To everybody in the county, if not farther afield, National City is synonymous with cars. And, as we approach the 11th annual National City Automobile Heritage Day, it's a sobering thought that it's nearly a century since that heritage began.
Just a glance at the official program in this week's Star-News gives a strong sense of the incredible progress that has happened here since the Colorado silver miner Ralph Granger bought his first car on the swampy, and still unpaved, National Street, as Mile of Cars Way was known in 1904.
The automotive apostles Clarence and William Hunt were 16 years ahead of their time in 1904 when they gave up working on boat engines for the San Diego fishing fleet and attempted to launch a Ford dealership in National City.
There was so little demand for their venture, that they were reduced to running tourist trips to Tijuana in two Winston cars until 1906 when Amie Babcock, the wealthy owner of the Hotel del Coronado, commissioned them to build a car sufficiently rugged to withstand National Street on his commute to his home south of Ensenada.
And so the Hunt Special was developed.
Not only was this car tough enough to withstand the rigors of Imperial Valley desert but, 44 years after it disappeared into the Mexican revolution of 1911, it reappeared behind the back wall of an Ensenada grocery store in sufficiently good shape that it was subsequently restored to full running condition.
It was the pioneering Hunt brothers who set up National City's first car manufacturing plant, the Hunt Machine Shop, on National Street in a building left vacant by the old National Carriage Works. Carriages were out. Horseless carriages were here to stay.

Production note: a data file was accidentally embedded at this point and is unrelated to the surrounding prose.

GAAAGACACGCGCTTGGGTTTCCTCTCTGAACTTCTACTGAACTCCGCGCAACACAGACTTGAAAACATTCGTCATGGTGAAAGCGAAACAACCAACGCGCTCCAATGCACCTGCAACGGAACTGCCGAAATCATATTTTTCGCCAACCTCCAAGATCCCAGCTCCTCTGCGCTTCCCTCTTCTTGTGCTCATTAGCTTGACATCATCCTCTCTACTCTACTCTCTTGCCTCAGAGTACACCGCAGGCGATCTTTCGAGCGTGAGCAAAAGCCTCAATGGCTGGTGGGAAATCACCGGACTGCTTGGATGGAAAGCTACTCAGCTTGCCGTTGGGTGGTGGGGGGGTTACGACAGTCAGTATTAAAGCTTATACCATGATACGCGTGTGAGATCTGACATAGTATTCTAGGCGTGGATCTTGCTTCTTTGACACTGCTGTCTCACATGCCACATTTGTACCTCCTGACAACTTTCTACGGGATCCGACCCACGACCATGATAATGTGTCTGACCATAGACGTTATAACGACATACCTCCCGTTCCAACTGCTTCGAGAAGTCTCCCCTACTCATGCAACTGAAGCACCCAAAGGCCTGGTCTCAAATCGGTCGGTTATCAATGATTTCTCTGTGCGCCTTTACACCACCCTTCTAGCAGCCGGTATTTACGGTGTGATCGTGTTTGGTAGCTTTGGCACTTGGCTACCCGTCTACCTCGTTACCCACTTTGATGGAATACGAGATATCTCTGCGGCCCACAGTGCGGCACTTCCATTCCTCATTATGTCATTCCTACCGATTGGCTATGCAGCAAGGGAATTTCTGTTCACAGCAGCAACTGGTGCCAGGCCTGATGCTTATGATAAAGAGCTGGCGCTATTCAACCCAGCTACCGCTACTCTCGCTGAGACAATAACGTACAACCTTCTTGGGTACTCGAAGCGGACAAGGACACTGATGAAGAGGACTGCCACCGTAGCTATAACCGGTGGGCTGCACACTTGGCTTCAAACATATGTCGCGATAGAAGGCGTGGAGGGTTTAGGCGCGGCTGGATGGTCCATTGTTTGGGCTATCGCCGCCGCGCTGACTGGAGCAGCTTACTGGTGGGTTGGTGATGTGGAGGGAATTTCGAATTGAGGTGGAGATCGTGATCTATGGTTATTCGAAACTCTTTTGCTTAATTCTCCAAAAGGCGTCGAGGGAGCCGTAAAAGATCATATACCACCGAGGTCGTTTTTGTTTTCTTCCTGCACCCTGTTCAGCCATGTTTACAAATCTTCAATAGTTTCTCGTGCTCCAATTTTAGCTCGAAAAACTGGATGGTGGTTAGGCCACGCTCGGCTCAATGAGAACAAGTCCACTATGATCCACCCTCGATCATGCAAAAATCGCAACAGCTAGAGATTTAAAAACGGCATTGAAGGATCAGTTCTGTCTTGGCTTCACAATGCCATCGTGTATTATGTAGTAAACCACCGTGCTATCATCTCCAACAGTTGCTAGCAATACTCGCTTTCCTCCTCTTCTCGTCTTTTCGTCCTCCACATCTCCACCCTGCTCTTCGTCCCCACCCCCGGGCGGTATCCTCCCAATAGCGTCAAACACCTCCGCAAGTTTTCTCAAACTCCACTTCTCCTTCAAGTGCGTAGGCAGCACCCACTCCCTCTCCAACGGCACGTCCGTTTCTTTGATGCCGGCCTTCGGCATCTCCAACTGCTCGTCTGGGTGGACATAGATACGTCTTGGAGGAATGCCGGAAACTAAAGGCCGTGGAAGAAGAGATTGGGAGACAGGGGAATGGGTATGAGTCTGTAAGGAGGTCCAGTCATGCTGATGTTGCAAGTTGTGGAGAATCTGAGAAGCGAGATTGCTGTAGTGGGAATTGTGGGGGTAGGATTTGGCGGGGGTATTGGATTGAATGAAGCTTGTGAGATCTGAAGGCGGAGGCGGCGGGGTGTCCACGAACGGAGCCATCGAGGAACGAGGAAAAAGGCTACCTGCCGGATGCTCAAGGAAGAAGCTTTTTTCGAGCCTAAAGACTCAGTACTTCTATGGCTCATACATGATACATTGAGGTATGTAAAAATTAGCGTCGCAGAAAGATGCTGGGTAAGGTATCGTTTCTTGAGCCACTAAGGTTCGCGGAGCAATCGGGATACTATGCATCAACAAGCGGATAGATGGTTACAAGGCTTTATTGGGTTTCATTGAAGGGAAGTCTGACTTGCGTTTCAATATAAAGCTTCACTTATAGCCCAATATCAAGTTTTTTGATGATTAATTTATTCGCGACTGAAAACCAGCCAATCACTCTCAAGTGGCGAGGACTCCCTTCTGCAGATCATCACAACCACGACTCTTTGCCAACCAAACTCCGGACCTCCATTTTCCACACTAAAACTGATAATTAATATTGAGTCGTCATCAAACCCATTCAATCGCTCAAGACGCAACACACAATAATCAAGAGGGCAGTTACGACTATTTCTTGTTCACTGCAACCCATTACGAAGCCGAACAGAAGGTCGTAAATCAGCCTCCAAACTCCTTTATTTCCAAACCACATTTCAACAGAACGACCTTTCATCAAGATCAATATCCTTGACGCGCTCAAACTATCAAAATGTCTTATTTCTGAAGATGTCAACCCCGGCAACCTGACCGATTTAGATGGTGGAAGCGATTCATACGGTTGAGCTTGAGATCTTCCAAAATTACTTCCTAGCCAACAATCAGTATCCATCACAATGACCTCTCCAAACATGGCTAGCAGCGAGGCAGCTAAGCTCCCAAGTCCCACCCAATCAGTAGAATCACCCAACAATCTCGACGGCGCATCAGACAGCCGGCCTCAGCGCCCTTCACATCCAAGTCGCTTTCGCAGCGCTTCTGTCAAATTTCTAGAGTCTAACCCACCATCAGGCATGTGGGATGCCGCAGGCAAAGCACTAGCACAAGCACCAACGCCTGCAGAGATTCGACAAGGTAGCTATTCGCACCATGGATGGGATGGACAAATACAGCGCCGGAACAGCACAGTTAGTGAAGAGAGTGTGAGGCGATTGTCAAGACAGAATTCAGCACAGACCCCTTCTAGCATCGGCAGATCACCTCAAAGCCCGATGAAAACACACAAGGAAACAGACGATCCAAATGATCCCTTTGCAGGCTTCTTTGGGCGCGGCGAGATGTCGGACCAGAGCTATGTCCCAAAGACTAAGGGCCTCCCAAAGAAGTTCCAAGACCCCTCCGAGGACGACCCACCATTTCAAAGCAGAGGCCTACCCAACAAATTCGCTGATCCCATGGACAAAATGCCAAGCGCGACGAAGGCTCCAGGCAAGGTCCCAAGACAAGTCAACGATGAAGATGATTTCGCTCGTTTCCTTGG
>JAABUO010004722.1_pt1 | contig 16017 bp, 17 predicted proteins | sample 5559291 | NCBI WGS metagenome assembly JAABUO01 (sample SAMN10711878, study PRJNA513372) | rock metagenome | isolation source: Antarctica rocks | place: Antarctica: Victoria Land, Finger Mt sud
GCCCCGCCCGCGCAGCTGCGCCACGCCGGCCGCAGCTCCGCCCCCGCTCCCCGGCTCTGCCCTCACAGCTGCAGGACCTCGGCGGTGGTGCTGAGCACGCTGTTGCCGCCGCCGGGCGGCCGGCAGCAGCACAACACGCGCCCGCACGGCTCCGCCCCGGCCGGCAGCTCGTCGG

But car ownership was still very much the preserve of the wealthy until Henry Ford's economies of scale enabled the mass produced Model T Ford to be sold at the price of $850 which, in 1908, was the equivalent of $15,500 today.
The car industry has shaped National City politically and geographically. A young Kile Morgan began his used car business here in the early 1940s and rose in status to be elected of mayor in 1967. It was Morgan who secured a federal grant to drain the swamp, as recently as the 1970s.
Now National City's Mile of Cars has been in business for 52 straight years. The tin lizzies of the 1920s made way for the flamboyant gas guzzlers of the 1940s. The post war boom of the fifties and sixties brought an affluent, more youthful customer to the car market with a demand for high-performance muscle cars. The oil crisis of 1973 put the pinch on this and ushered in a selection of smaller imported cars. Since then, the family station wagon has made way for the ubiquitous SUV čback to gas guzzlers again.
National City's inspiring story reflects the story of the 20th century. When we watch the parade of classic cars wind through the streets from 20th and Cleveland to Kimball Park at 8:30 on Sunday morning, we're going to see our history pass before our eyes.